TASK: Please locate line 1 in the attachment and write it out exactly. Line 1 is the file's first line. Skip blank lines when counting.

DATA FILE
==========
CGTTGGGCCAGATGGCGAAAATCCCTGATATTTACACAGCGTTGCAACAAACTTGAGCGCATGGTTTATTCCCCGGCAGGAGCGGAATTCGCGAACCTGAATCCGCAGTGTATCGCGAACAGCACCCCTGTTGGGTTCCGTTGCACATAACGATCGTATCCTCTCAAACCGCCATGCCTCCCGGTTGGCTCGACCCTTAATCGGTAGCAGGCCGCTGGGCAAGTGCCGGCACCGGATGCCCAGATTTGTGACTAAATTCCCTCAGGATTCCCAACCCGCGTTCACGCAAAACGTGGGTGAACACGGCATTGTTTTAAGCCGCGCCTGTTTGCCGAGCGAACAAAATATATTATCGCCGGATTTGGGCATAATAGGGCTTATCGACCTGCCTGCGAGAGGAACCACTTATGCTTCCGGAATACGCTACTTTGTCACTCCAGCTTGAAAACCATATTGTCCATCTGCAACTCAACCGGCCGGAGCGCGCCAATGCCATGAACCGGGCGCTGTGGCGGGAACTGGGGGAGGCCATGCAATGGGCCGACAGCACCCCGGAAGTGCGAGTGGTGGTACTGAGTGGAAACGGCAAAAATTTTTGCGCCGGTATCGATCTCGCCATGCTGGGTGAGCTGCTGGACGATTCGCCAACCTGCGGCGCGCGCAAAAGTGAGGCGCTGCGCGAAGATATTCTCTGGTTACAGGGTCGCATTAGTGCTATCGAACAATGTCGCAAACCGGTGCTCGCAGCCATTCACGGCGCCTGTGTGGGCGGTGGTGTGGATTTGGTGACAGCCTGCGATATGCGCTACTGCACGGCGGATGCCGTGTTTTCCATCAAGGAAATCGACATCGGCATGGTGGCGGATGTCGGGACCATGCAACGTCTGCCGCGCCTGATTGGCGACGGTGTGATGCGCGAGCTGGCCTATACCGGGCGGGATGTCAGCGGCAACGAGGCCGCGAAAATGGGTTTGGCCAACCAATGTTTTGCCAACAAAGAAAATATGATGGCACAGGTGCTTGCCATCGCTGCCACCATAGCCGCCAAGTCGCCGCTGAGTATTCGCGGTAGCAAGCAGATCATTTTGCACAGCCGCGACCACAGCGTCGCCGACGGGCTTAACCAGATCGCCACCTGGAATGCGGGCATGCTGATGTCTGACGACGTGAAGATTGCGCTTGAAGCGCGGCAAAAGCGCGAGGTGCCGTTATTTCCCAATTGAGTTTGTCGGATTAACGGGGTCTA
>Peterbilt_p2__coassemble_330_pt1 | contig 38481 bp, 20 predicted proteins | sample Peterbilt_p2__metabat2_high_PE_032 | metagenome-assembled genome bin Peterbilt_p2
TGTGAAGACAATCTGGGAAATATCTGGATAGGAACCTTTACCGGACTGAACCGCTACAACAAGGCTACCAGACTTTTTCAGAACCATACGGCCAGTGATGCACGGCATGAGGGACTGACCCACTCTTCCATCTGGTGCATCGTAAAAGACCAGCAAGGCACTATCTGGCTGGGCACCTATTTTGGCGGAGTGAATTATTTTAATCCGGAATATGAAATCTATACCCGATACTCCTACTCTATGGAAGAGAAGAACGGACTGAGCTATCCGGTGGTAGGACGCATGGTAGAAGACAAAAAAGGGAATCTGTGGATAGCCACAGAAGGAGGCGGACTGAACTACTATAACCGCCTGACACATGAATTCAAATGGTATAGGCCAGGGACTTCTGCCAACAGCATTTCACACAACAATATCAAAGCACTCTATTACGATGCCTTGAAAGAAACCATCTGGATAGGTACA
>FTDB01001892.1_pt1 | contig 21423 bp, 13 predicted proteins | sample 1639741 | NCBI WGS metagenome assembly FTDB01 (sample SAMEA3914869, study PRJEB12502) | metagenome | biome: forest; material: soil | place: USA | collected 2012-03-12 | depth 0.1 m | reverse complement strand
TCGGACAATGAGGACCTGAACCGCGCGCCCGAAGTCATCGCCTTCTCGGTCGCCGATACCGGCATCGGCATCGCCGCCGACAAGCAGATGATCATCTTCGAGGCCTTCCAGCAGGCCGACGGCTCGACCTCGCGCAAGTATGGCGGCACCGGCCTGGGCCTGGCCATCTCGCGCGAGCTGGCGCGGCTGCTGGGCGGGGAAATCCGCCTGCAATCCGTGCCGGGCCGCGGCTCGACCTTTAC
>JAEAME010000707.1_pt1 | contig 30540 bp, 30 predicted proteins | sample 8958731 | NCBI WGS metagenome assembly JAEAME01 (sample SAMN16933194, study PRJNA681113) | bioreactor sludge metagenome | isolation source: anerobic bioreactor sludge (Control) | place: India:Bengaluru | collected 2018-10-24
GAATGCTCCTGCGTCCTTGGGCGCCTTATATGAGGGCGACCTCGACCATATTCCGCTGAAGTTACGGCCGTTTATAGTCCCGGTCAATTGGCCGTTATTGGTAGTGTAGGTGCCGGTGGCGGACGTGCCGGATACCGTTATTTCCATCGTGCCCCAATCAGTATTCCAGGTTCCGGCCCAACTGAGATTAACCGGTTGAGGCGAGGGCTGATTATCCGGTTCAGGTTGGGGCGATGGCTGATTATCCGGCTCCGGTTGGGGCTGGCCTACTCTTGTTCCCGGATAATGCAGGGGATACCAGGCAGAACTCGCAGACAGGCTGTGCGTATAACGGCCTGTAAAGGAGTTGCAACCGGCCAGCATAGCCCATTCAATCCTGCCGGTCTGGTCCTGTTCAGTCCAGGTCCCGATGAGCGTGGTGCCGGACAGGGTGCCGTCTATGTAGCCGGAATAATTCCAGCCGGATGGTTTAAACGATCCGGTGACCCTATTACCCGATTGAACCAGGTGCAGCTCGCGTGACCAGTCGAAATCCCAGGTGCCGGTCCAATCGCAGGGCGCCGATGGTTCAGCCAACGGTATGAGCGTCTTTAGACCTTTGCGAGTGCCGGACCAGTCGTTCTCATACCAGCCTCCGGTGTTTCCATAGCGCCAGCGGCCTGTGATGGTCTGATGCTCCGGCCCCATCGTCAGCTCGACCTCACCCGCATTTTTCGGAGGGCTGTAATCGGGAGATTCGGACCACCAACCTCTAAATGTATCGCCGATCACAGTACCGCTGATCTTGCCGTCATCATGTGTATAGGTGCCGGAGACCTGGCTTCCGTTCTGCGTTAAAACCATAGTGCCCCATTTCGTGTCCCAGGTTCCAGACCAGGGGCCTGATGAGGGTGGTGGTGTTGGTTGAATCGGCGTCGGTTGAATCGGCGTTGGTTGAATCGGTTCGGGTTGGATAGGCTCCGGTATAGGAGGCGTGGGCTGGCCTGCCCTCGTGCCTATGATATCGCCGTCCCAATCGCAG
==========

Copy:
CGTTGGGCCAGATGGCGAAAATCCCTGATATTTACACAGCGTTGCAACAAACTTGAGCGCATGGTTTATTCCCCGGCAGGAGCGGAATTCGCGAACCTGAATCCGCAGTGTATCGCGAACAGCACCCCTGTTGGGTTCCGTTGCACATAACGATCGTATCCTCTCAAACCGCCATGCCTCCCGGTTGGCTCGACCCTTAATCGGTAGCAGGCCGCTGGGCAAGTGCCGGCACCGGATGCCCAGATTTGTGACTAAATTCCCTCAGGATTCCCAACCCGCGTTCACGCAAAACGTGGGTGAACACGGCATTGTTTTAAGCCGCGCCTGTTTGCCGAGCGAACAAAATATATTATCGCCGGATTTGGGCATAATAGGGCTTATCGACCTGCCTGCGAGAGGAACCACTTATGCTTCCGGAATACGCTACTTTGTCACTCCAGCTTGAAAACCATATTGTCCATCTGCAACTCAACCGGCCGGAGCGCGCCAATGCCATGAACCGGGCGCTGTGGCGGGAACTGGGGGAGGCCATGCAATGGGCCGACAGCACCCCGGAAGTGCGAGTGGTGGTACTGAGTGGAAACGGCAAAAATTTTTGCGCCGGTATCGATCTCGCCATGCTGGGTGAGCTGCTGGACGATTCGCCAACCTGCGGCGCGCGCAAAAGTGAGGCGCTGCGCGAAGATATTCTCTGGTTACAGGGTCGCATTAGTGCTATCGAACAATGTCGCAAACCGGTGCTCGCAGCCATTCACGGCGCCTGTGTGGGCGGTGGTGTGGATTTGGTGACAGCCTGCGATATGCGCTACTGCACGGCGGATGCCGTGTTTTCCATCAAGGAAATCGACATCGGCATGGTGGCGGATGTCGGGACCATGCAACGTCTGCCGCGCCTGATTGGCGACGGTGTGATGCGCGAGCTGGCCTATACCGGGCGGGATGTCAGCGGCAACGAGGCCGCGAAAATGGGTTTGGCCAACCAATGTTTTGCCAACAAAGAAAATATGATGGCACAGGTGCTTGCCATCGCTGCCACCATAGCCGCCAAGTCGCCGCTGAGTATTCGCGGTAGCAAGCAGATCATTTTGCACAGCCGCGACCACAGCGTCGCCGACGGGCTTAACCAGATCGCCACCTGGAATGCGGGCATGCTGATGTCTGACGACGTGAAGATTGCGCTTGAAGCGCGGCAAAAGCGCGAGGTGCCGTTATTTCCCAATTGAGTTTGTCGGATTAACGGGGTCTA